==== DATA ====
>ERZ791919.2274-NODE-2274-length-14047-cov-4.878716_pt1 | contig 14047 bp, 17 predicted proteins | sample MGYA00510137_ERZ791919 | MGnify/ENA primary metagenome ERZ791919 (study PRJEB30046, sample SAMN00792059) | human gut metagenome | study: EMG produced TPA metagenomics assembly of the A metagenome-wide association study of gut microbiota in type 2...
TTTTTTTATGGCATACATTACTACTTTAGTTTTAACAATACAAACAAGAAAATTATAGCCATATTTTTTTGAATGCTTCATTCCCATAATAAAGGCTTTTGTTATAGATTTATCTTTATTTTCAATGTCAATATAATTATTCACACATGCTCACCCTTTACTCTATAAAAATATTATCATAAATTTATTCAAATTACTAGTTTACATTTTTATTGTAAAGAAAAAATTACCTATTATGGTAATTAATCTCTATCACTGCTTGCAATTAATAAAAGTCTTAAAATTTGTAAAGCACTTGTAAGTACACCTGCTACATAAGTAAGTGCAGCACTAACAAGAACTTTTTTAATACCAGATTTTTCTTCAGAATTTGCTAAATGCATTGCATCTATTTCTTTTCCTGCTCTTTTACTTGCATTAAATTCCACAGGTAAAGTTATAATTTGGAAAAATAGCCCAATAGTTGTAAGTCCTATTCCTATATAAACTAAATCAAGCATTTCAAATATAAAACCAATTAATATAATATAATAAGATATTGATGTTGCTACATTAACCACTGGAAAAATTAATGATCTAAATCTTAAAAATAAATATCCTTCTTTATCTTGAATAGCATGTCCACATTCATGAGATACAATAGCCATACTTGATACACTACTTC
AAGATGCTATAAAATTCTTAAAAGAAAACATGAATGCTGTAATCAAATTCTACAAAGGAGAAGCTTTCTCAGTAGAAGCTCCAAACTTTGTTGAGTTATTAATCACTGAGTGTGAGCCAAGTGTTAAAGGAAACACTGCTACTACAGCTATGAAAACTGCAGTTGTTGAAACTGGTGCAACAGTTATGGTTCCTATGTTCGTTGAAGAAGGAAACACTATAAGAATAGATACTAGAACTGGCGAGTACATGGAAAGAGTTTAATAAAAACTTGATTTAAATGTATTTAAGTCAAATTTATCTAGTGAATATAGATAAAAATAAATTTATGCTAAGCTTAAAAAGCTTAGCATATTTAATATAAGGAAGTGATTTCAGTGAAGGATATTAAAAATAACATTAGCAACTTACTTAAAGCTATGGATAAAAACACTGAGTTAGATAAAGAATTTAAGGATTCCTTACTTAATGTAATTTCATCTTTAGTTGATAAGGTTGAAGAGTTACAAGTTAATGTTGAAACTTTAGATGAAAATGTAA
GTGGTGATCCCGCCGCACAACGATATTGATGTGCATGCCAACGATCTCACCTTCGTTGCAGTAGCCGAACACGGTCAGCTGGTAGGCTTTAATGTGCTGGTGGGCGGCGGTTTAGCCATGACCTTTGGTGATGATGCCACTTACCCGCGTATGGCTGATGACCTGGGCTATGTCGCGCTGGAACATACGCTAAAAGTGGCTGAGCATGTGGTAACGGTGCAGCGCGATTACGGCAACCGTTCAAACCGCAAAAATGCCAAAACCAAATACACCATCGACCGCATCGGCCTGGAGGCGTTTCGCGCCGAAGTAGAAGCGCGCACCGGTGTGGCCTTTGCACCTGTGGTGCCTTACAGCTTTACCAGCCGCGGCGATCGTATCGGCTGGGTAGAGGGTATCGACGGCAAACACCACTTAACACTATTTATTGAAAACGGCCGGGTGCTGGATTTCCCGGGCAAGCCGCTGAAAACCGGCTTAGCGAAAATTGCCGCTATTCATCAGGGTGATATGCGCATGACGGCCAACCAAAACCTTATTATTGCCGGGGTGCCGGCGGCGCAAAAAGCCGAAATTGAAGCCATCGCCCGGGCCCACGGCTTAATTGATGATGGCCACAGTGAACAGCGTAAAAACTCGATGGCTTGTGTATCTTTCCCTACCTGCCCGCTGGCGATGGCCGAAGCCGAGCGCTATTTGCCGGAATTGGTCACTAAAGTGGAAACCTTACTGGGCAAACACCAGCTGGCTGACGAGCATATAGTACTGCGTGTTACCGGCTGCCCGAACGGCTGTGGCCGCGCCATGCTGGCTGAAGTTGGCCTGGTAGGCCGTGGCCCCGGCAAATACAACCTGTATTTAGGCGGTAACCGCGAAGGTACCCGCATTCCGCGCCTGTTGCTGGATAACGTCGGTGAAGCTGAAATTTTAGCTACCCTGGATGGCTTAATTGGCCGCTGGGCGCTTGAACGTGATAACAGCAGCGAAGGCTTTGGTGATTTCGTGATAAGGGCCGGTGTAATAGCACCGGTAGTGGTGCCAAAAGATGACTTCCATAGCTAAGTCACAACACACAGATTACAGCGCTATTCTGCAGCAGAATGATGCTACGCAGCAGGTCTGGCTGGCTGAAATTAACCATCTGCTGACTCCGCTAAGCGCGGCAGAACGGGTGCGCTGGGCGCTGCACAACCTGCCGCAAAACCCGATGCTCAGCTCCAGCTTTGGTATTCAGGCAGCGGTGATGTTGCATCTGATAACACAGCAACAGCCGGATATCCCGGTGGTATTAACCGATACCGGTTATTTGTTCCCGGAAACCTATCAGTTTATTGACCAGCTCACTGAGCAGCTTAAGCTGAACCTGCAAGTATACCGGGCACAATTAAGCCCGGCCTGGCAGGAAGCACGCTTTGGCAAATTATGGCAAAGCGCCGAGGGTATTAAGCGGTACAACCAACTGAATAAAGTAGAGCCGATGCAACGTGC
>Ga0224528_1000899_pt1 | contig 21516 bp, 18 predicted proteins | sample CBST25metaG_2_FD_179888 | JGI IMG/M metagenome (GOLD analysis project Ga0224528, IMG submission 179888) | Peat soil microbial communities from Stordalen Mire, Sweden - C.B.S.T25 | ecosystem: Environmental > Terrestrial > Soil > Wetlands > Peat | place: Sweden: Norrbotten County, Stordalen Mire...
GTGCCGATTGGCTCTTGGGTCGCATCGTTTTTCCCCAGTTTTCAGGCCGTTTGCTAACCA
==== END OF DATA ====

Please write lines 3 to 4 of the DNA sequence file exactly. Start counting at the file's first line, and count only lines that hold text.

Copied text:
AAGATGCTATAAAATTCTTAAAAGAAAACATGAATGCTGTAATCAAATTCTACAAAGGAGAAGCTTTCTCAGTAGAAGCTCCAAACTTTGTTGAGTTATTAATCACTGAGTGTGAGCCAAGTGTTAAAGGAAACACTGCTACTACAGCTATGAAAACTGCAGTTGTTGAAACTGGTGCAACAGTTATGGTTCCTATGTTCGTTGAAGAAGGAAACACTATAAGAATAGATACTAGAACTGGCGAGTACATGGAAAGAGTTTAATAAAAACTTGATTTAAATGTATTTAAGTCAAATTTATCTAGTGAATATAGATAAAAATAAATTTATGCTAAGCTTAAAAAGCTTAGCATATTTAATATAAGGAAGTGATTTCAGTGAAGGATATTAAAAATAACATTAGCAACTTACTTAAAGCTATGGATAAAAACACTGAGTTAGATAAAGAATTTAAGGATTCCTTACTTAATGTAATTTCATCTTTAGTTGATAAGGTTGAAGAGTTACAAGTTAATGTTGAAACTTTAGATGAAAATGTAA
GTGGTGATCCCGCCGCACAACGATATTGATGTGCATGCCAACGATCTCACCTTCGTTGCAGTAGCCGAACACGGTCAGCTGGTAGGCTTTAATGTGCTGGTGGGCGGCGGTTTAGCCATGACCTTTGGTGATGATGCCACTTACCCGCGTATGGCTGATGACCTGGGCTATGTCGCGCTGGAACATACGCTAAAAGTGGCTGAGCATGTGGTAACGGTGCAGCGCGATTACGGCAACCGTTCAAACCGCAAAAATGCCAAAACCAAATACACCATCGACCGCATCGGCCTGGAGGCGTTTCGCGCCGAAGTAGAAGCGCGCACCGGTGTGGCCTTTGCACCTGTGGTGCCTTACAGCTTTACCAGCCGCGGCGATCGTATCGGCTGGGTAGAGGGTATCGACGGCAAACACCACTTAACACTATTTATTGAAAACGGCCGGGTGCTGGATTTCCCGGGCAAGCCGCTGAAAACCGGCTTAGCGAAAATTGCCGCTATTCATCAGGGTGATATGCGCATGACGGCCAACCAAAACCTTATTATTGCCGGGGTGCCGGCGGCGCAAAAAGCCGAAATTGAAGCCATCGCCCGGGCCCACGGCTTAATTGATGATGGCCACAGTGAACAGCGTAAAAACTCGATGGCTTGTGTATCTTTCCCTACCTGCCCGCTGGCGATGGCCGAAGCCGAGCGCTATTTGCCGGAATTGGTCACTAAAGTGGAAACCTTACTGGGCAAACACCAGCTGGCTGACGAGCATATAGTACTGCGTGTTACCGGCTGCCCGAACGGCTGTGGCCGCGCCATGCTGGCTGAAGTTGGCCTGGTAGGCCGTGGCCCCGGCAAATACAACCTGTATTTAGGCGGTAACCGCGAAGGTACCCGCATTCCGCGCCTGTTGCTGGATAACGTCGGTGAAGCTGAAATTTTAGCTACCCTGGATGGCTTAATTGGCCGCTGGGCGCTTGAACGTGATAACAGCAGCGAAGGCTTTGGTGATTTCGTGATAAGGGCCGGTGTAATAGCACCGGTAGTGGTGCCAAAAGATGACTTCCATAGCTAAGTCACAACACACAGATTACAGCGCTATTCTGCAGCAGAATGATGCTACGCAGCAGGTCTGGCTGGCTGAAATTAACCATCTGCTGACTCCGCTAAGCGCGGCAGAACGGGTGCGCTGGGCGCTGCACAACCTGCCGCAAAACCCGATGCTCAGCTCCAGCTTTGGTATTCAGGCAGCGGTGATGTTGCATCTGATAACACAGCAACAGCCGGATATCCCGGTGGTATTAACCGATACCGGTTATTTGTTCCCGGAAACCTATCAGTTTATTGACCAGCTCACTGAGCAGCTTAAGCTGAACCTGCAAGTATACCGGGCACAATTAAGCCCGGCCTGGCAGGAAGCACGCTTTGGCAAATTATGGCAAAGCGCCGAGGGTATTAAGCGGTACAACCAACTGAATAAAGTAGAGCCGATGCAACGTGC